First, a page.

Metrics are problem solvers.
Take a look at your website’s page load times and compare with how many pages a user will browse through before calling it quits. People browse more if the site is snappier for them? Then your site is too slow. Metrics help you find problems.
So, if we happen to have a slow site and we’re doing something about it, when can we stop worrying? We can stop worrying when making things any faster doesn’t change how many pages people visit anymore. Metrics let you know when you’ve reached your goal.
Have you noticed how readers who come in through social media don’t often stick around? If we’re smart about it, they could become loyal visitors. Metrics help you see opportunities.
Did you see how many people were looking for information on that big court case? Might want to keep on top of that. Metrics help you prioritize.
Should we have 25 or 50 stories on the front page? That’s easy: try 50 and see how often people scroll down and especially how many click through on the stories at the bottom. Still plenty popular? Lots of stories it is. Metrics help you make decisions.
But the thing is, too many people in the news industry when they open their Google Analytics dashboard aren’t looking for opportunities, they wouldn’t see problems if they were right in front of them and they sure won’t let a bunch of stupid numbers decide what to prioritize.
Either we obsess about pageviews or we pick another metric we like more – time on site, say – and we decide that, from now on, that’s what it’s all about. Or we get all fancy and gather a whole basket of numbers to gape at. Metrics don’t work like that.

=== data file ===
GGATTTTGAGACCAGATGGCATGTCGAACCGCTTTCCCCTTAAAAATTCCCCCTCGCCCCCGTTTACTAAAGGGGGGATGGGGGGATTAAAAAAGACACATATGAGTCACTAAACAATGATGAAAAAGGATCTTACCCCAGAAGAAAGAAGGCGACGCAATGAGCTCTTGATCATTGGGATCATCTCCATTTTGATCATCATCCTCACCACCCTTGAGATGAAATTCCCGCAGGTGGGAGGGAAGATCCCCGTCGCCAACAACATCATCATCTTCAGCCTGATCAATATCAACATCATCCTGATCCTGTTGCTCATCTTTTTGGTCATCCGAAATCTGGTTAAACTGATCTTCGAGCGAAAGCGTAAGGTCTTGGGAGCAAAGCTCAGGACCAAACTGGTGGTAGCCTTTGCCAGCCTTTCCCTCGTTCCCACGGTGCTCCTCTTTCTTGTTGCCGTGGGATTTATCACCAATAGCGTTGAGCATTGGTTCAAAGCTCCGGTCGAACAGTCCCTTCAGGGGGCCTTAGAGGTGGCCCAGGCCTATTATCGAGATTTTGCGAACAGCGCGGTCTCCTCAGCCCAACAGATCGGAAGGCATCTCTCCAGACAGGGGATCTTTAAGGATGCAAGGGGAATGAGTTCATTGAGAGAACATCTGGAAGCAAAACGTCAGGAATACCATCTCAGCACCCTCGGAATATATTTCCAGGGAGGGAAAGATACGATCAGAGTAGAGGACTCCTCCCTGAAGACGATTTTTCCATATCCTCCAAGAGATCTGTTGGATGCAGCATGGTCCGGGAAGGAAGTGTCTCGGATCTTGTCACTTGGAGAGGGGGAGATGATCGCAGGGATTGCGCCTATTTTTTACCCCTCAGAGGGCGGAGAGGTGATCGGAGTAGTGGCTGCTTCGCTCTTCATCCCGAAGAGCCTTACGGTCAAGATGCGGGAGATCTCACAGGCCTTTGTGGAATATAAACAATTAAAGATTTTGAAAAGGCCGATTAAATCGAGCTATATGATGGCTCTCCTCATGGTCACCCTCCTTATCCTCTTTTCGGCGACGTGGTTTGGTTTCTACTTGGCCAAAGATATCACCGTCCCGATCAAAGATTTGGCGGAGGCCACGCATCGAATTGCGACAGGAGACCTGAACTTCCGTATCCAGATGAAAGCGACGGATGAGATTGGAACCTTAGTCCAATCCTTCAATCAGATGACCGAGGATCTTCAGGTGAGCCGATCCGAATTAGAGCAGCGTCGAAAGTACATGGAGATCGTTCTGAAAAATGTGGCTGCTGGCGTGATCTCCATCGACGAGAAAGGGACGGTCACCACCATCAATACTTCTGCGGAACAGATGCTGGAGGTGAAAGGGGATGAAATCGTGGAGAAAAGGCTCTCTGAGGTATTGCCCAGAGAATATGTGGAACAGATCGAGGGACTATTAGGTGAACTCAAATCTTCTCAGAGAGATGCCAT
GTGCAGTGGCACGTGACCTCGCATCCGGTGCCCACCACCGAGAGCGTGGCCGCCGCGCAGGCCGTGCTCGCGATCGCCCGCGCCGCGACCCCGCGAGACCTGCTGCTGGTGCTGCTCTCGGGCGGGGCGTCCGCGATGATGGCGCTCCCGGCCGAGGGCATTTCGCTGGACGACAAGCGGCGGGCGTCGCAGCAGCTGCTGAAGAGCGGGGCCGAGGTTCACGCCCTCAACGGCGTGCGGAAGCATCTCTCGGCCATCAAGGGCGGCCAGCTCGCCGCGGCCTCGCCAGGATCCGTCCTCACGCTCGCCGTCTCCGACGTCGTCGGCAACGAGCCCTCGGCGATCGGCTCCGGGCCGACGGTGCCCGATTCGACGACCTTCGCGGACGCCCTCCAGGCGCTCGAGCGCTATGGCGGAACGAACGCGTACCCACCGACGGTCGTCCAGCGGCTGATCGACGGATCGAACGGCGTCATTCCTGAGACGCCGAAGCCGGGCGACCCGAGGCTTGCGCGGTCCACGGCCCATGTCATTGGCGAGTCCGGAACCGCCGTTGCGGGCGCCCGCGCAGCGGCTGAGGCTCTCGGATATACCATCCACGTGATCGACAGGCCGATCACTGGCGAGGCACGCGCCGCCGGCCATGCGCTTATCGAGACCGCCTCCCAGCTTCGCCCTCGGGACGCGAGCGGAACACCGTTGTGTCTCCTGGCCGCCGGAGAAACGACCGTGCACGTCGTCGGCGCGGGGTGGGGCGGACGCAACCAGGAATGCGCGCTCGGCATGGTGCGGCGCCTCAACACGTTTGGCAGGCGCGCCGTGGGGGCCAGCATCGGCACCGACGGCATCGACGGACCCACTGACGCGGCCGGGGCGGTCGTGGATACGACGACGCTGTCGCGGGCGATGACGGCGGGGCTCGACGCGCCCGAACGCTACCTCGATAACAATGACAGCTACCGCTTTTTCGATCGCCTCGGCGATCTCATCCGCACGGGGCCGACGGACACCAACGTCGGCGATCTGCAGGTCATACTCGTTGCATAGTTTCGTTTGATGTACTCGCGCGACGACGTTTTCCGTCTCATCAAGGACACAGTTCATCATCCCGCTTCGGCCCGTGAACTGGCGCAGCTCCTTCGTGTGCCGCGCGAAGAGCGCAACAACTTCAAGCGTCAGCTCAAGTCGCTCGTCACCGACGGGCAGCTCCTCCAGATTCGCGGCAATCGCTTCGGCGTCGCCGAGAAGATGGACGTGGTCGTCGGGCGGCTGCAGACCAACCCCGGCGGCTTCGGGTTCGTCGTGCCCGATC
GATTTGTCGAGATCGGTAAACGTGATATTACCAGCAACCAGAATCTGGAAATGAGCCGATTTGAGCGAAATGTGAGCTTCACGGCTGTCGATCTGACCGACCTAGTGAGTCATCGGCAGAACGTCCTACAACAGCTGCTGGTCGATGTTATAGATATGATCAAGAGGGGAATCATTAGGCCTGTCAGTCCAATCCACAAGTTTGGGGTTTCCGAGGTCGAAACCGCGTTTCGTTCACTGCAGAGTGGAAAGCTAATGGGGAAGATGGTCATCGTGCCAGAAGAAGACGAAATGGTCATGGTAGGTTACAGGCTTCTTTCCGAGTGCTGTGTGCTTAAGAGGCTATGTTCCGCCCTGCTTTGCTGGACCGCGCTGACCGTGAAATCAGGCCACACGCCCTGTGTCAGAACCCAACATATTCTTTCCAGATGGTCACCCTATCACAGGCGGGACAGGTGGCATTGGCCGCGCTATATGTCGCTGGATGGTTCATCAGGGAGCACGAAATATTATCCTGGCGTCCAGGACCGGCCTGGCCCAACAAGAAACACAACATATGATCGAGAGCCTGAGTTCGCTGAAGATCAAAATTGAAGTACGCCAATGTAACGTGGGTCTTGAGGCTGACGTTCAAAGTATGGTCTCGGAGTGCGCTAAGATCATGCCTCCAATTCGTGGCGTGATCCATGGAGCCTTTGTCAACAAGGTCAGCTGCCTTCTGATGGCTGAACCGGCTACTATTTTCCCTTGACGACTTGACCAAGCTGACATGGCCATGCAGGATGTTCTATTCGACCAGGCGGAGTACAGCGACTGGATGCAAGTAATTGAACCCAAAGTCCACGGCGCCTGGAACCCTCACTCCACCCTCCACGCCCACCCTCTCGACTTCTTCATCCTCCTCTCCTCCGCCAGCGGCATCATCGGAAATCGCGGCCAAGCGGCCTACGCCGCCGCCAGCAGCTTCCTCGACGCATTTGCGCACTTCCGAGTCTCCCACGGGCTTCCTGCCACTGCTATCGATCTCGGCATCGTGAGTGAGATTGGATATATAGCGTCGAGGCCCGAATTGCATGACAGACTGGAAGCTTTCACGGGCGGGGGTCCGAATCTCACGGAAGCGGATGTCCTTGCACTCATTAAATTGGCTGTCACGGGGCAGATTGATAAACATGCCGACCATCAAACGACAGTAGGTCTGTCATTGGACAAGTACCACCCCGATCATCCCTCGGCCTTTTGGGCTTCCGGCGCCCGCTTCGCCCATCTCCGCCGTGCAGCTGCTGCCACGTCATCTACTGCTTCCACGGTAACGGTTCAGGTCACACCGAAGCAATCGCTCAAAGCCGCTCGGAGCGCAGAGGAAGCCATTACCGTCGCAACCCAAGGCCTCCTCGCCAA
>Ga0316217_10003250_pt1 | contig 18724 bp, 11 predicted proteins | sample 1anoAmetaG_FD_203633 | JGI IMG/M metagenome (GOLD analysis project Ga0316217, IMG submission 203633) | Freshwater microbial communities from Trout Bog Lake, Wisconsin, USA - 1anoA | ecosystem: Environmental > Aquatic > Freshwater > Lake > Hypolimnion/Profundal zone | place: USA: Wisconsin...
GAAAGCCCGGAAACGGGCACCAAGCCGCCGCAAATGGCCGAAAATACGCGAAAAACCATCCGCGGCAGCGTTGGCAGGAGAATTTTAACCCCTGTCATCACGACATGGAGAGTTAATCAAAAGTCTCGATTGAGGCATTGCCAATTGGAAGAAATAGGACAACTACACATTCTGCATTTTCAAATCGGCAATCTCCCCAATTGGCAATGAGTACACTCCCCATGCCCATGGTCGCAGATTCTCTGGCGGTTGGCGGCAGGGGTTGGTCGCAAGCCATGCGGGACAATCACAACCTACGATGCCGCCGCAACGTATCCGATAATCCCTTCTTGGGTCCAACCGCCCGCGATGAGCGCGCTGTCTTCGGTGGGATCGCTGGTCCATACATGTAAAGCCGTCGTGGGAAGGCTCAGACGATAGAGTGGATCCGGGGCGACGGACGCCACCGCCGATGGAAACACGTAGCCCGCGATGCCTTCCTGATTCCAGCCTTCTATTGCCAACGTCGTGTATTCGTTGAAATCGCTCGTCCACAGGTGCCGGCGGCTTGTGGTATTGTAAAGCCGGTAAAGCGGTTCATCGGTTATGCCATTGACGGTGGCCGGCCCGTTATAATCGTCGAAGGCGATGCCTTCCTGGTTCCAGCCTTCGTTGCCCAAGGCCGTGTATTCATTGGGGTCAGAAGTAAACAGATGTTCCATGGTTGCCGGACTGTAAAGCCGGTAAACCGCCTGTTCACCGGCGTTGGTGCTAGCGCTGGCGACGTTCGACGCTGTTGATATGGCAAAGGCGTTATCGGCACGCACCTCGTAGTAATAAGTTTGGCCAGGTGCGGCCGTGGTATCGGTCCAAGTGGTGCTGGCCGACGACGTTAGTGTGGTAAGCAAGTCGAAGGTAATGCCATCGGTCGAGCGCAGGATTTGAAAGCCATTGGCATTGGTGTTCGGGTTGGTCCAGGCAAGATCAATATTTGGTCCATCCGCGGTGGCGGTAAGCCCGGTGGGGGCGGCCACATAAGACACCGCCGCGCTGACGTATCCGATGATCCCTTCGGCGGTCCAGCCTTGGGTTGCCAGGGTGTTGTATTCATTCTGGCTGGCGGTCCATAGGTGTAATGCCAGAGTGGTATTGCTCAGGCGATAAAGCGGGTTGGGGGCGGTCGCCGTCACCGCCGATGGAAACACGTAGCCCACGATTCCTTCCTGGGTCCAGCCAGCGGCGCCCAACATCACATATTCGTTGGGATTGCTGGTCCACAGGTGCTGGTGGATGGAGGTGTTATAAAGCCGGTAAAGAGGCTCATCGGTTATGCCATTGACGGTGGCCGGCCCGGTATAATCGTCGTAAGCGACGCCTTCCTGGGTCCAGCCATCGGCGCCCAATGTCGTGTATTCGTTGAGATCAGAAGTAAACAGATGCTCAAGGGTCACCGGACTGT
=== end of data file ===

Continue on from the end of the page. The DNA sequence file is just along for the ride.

Instead of thinking about metrics, think about projects and goals. What do you want to achieve? Maybe you need more visitors to kick your ad revenue up a notch. Maybe you have a redesign project going and you want to know whether your new navigation encourages people to explore or whether it’s off-putting. Maybe you’re frustrated by how few people subscribe to your newsletter, and so you’d like to improve that conversion rate.
Or maybe you have no clue what to work on and what you really should do is line up ten different hypotheses for how you can do better for your readers, and figure out the metrics or experiments that will tell you whether or not any of your hunches made sense. Why did you decide to do that redesign in the first place?
We need to grow up and use data to help us decide on our goals and use goals to decide what data we need. Never measure just because you can. Measure to learn. Measure to fix.
Silicon Valley startups have gotten incredibly savvy about making data-driven decisions. The news industry has not. This post is part of an attempt at translating the Valley’s wisdom into something that makes sense for journalism.
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Stijn Debrouwere writes about statistics, computer code and the future of journalism. Used to work at the Guardian, Fusion and the Tow Center for Digital Journalism, now a data scientist for hire. Stijn is @stdbrouw on Twitter.